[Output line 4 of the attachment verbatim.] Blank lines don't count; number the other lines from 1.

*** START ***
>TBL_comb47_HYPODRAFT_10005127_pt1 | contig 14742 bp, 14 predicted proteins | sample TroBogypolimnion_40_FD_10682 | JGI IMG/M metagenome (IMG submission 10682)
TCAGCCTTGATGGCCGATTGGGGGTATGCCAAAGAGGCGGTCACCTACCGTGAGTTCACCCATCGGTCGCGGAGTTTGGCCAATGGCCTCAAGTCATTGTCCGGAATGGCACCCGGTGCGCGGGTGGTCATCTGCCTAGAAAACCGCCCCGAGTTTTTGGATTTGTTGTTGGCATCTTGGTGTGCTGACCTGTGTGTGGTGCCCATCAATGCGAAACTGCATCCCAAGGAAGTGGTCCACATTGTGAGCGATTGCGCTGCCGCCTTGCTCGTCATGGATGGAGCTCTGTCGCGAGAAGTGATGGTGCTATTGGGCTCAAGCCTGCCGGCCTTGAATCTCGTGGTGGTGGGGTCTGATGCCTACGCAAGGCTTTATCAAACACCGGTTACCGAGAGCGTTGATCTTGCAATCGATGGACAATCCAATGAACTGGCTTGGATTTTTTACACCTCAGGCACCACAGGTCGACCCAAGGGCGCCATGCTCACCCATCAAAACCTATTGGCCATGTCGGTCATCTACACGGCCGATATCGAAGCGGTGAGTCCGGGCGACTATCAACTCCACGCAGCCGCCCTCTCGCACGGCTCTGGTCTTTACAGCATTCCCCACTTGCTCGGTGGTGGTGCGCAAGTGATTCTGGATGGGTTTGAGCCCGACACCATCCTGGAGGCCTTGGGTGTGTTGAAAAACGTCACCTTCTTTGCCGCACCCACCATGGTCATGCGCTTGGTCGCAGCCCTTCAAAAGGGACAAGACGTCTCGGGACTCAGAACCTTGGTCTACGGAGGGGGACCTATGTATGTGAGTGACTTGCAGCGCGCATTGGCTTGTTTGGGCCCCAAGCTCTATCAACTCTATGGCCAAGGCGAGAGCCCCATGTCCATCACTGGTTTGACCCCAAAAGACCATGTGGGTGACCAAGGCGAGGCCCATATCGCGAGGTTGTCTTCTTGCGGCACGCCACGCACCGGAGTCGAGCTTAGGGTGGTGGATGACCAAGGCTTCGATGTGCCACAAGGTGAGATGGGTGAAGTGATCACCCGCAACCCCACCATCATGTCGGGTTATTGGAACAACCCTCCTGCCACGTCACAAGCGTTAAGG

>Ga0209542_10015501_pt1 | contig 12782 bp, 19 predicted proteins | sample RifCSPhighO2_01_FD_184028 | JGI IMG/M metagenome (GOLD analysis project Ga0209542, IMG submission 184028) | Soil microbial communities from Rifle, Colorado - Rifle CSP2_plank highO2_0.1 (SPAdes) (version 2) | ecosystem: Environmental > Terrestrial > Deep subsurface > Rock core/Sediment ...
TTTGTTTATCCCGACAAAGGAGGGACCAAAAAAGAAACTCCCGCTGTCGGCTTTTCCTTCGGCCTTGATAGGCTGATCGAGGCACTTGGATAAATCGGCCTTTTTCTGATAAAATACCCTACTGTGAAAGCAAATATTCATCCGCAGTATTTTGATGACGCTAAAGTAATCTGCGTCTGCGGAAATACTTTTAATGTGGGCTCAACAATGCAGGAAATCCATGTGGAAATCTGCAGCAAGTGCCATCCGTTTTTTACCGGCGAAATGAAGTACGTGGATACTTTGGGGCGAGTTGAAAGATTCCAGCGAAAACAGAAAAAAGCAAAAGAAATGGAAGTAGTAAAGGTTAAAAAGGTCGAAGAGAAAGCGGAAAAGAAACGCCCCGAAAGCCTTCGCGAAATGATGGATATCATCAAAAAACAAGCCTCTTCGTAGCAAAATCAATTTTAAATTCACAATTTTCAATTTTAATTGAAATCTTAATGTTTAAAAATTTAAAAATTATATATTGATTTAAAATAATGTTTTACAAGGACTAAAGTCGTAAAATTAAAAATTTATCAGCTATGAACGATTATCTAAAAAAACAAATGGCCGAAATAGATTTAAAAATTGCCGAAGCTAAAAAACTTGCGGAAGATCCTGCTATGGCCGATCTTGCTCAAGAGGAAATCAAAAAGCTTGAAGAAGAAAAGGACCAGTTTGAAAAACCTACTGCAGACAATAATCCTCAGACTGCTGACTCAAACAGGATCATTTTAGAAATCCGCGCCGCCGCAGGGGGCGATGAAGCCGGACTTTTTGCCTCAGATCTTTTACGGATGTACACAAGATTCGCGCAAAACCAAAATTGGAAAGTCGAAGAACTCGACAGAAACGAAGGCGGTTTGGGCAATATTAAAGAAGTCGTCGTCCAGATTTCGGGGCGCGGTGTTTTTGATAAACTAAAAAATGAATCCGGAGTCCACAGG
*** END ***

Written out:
TTTGTTTATCCCGACAAAGGAGGGACCAAAAAAGAAACTCCCGCTGTCGGCTTTTCCTTCGGCCTTGATAGGCTGATCGAGGCACTTGGATAAATCGGCCTTTTTCTGATAAAATACCCTACTGTGAAAGCAAATATTCATCCGCAGTATTTTGATGACGCTAAAGTAATCTGCGTCTGCGGAAATACTTTTAATGTGGGCTCAACAATGCAGGAAATCCATGTGGAAATCTGCAGCAAGTGCCATCCGTTTTTTACCGGCGAAATGAAGTACGTGGATACTTTGGGGCGAGTTGAAAGATTCCAGCGAAAACAGAAAAAAGCAAAAGAAATGGAAGTAGTAAAGGTTAAAAAGGTCGAAGAGAAAGCGGAAAAGAAACGCCCCGAAAGCCTTCGCGAAATGATGGATATCATCAAAAAACAAGCCTCTTCGTAGCAAAATCAATTTTAAATTCACAATTTTCAATTTTAATTGAAATCTTAATGTTTAAAAATTTAAAAATTATATATTGATTTAAAATAATGTTTTACAAGGACTAAAGTCGTAAAATTAAAAATTTATCAGCTATGAACGATTATCTAAAAAAACAAATGGCCGAAATAGATTTAAAAATTGCCGAAGCTAAAAAACTTGCGGAAGATCCTGCTATGGCCGATCTTGCTCAAGAGGAAATCAAAAAGCTTGAAGAAGAAAAGGACCAGTTTGAAAAACCTACTGCAGACAATAATCCTCAGACTGCTGACTCAAACAGGATCATTTTAGAAATCCGCGCCGCCGCAGGGGGCGATGAAGCCGGACTTTTTGCCTCAGATCTTTTACGGATGTACACAAGATTCGCGCAAAACCAAAATTGGAAAGTCGAAGAACTCGACAGAAACGAAGGCGGTTTGGGCAATATTAAAGAAGTCGTCGTCCAGATTTCGGGGCGCGGTGTTTTTGATAAACTAAAAAATGAATCCGGAGTCCACAGG